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Everything Changes, Nothing Changes

March 20, 2018 • GLOBAL ECONOMY, Capitalism in the 21st Century

By Graham Vanbergen

Just by looking at the everyday scenario across today’s industries, one can deduce how globalisation quite significantly changed things over the years. And, with the immense potential of globalisation in disrupting the status quo, we are presently confronted with the question “what lies ahead for us all in the next ten years”?

In my article, “The duel between big tech and big government,” I pointed out that the world was a very different place just five years ago. People were not discussing how big data would be the number one traded commodity in the world, that artificial intelligence and automation would threaten our way of life or that a small number of transnational corporations would be potentially reshaping global politics.

We have come to believe, mistakenly, that the rules based international order and post Cold-War calm would prevail. Globalisation was the answer – humanity would collaborate and prosper in mutually beneficial trade.

When we look back over the last one hundred years we see dramatic change every twenty years or so and right now, the world is in the middle of its next great change.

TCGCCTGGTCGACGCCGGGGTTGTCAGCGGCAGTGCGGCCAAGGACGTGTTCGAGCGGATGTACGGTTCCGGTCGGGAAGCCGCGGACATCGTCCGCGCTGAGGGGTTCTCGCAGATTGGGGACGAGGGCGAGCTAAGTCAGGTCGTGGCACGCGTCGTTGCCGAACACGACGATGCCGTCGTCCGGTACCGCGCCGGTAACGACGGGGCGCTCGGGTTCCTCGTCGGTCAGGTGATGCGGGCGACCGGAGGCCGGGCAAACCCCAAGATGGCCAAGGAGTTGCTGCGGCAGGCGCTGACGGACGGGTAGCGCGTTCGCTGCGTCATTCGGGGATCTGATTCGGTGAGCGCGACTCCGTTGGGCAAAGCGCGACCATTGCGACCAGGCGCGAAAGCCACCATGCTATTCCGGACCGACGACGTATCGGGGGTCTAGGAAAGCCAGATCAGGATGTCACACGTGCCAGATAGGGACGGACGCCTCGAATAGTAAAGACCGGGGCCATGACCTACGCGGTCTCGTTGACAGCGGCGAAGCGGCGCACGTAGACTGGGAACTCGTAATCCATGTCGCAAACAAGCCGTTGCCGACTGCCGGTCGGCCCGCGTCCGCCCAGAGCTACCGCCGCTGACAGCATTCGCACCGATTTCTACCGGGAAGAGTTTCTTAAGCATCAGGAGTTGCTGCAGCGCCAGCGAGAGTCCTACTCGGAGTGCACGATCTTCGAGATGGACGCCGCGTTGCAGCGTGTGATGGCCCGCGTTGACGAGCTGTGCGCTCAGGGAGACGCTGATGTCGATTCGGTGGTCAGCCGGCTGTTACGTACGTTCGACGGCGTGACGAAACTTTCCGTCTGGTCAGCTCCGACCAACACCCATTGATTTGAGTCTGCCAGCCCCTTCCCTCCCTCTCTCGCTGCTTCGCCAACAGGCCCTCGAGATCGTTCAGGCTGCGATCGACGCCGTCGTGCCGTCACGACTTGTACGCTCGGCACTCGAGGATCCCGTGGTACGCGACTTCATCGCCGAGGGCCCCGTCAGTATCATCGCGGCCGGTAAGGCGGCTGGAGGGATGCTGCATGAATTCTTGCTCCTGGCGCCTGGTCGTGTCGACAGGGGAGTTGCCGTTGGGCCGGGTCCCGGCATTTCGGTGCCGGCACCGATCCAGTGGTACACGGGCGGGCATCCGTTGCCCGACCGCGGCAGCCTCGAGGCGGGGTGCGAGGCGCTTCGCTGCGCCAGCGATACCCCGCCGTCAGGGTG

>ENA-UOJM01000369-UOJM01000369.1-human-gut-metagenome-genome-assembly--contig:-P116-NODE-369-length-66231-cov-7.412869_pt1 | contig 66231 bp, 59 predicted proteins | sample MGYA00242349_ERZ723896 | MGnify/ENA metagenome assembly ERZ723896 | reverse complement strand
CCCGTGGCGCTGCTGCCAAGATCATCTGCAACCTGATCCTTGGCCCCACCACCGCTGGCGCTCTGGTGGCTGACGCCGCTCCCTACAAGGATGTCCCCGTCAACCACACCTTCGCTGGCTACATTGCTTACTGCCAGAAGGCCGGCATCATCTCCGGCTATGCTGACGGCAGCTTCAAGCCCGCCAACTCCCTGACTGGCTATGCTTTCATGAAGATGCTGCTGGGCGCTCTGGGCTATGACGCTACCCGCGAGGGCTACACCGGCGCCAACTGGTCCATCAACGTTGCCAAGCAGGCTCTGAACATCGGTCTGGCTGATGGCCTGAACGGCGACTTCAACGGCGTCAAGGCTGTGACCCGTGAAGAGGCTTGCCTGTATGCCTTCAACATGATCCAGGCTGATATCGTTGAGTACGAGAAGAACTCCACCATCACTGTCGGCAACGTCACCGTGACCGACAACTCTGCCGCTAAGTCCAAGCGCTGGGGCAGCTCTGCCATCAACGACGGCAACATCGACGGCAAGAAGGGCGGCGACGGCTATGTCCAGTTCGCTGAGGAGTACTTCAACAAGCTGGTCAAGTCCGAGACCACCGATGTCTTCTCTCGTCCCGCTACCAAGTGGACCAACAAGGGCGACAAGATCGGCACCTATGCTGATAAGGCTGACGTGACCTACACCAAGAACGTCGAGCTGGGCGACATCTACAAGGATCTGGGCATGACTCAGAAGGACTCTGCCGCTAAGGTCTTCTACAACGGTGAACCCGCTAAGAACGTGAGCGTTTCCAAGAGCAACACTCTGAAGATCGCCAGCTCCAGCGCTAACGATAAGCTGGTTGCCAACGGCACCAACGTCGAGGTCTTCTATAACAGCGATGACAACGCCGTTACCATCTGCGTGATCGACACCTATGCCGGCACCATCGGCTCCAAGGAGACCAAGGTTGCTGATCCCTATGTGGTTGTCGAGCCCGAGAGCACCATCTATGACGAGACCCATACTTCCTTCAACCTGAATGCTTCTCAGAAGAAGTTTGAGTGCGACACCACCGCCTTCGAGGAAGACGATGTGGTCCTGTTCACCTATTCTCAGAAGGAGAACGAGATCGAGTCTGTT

Much to our dismay, the opposite is materialising. When we look back over the last one hundred years we see dramatic change every twenty years or so and right now, the world is in the middle of its next great change.

One hundred years ago this March, the First World War was raging in Europe. Germany had realised that their only remaining chance of victory was to defeat the Allies in the “Spring Offensive”. By August over one million American troops joined the counter-offensive and by November the German empire had collapsed. The world declared “never again”. Yet twenty years later in 1938, Europe was on the cusp of being torn apart once again in the bloodiest fight humanity had ever witnessed. Japan was to be the only nation to experience a nuclear attack by America.

 
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Graham Vanbergen’business career culminated in a Board position in one of Britain’s largest property portfolio’s, owned by one of the biggest financial institutions in the world. Today he is founder and contributing editor of TruePublica.org.uk and director of the Equity Research Centre that focusses on Britain’s housing crisis.

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